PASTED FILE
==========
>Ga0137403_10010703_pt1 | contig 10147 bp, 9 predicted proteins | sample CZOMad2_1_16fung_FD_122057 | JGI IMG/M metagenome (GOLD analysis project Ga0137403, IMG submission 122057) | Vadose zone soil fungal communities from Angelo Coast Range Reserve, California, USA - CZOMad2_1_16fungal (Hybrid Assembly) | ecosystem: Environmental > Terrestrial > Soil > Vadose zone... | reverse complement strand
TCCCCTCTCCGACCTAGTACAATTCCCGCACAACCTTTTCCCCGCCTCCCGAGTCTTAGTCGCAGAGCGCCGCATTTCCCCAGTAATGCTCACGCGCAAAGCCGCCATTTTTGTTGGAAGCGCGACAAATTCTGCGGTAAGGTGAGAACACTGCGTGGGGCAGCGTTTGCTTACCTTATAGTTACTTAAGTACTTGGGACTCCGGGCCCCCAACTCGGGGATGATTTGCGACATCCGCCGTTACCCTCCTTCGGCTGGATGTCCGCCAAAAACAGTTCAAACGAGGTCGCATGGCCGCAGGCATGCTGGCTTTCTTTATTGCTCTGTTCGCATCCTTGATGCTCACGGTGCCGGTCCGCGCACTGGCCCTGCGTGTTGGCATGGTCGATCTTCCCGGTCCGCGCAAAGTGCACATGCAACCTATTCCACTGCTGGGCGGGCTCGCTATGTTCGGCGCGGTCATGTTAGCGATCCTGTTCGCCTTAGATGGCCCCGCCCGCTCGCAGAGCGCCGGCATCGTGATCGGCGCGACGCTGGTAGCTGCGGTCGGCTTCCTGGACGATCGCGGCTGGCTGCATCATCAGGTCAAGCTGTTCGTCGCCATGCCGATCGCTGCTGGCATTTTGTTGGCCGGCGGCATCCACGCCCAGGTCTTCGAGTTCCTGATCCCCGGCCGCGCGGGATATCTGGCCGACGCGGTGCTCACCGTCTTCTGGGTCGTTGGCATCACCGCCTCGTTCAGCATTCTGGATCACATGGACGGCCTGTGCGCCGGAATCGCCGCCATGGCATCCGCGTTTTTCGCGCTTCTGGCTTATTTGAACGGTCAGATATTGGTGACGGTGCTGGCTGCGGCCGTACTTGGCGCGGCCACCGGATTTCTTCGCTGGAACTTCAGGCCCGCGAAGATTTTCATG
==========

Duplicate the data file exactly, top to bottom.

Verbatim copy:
>Ga0137403_10010703_pt1 | contig 10147 bp, 9 predicted proteins | sample CZOMad2_1_16fung_FD_122057 | JGI IMG/M metagenome (GOLD analysis project Ga0137403, IMG submission 122057) | Vadose zone soil fungal communities from Angelo Coast Range Reserve, California, USA - CZOMad2_1_16fungal (Hybrid Assembly) | ecosystem: Environmental > Terrestrial > Soil > Vadose zone... | reverse complement strand
TCCCCTCTCCGACCTAGTACAATTCCCGCACAACCTTTTCCCCGCCTCCCGAGTCTTAGTCGCAGAGCGCCGCATTTCCCCAGTAATGCTCACGCGCAAAGCCGCCATTTTTGTTGGAAGCGCGACAAATTCTGCGGTAAGGTGAGAACACTGCGTGGGGCAGCGTTTGCTTACCTTATAGTTACTTAAGTACTTGGGACTCCGGGCCCCCAACTCGGGGATGATTTGCGACATCCGCCGTTACCCTCCTTCGGCTGGATGTCCGCCAAAAACAGTTCAAACGAGGTCGCATGGCCGCAGGCATGCTGGCTTTCTTTATTGCTCTGTTCGCATCCTTGATGCTCACGGTGCCGGTCCGCGCACTGGCCCTGCGTGTTGGCATGGTCGATCTTCCCGGTCCGCGCAAAGTGCACATGCAACCTATTCCACTGCTGGGCGGGCTCGCTATGTTCGGCGCGGTCATGTTAGCGATCCTGTTCGCCTTAGATGGCCCCGCCCGCTCGCAGAGCGCCGGCATCGTGATCGGCGCGACGCTGGTAGCTGCGGTCGGCTTCCTGGACGATCGCGGCTGGCTGCATCATCAGGTCAAGCTGTTCGTCGCCATGCCGATCGCTGCTGGCATTTTGTTGGCCGGCGGCATCCACGCCCAGGTCTTCGAGTTCCTGATCCCCGGCCGCGCGGGATATCTGGCCGACGCGGTGCTCACCGTCTTCTGGGTCGTTGGCATCACCGCCTCGTTCAGCATTCTGGATCACATGGACGGCCTGTGCGCCGGAATCGCCGCCATGGCATCCGCGTTTTTCGCGCTTCTGGCTTATTTGAACGGTCAGATATTGGTGACGGTGCTGGCTGCGGCCGTACTTGGCGCGGCCACCGGATTTCTTCGCTGGAACTTCAGGCCCGCGAAGATTTTCATG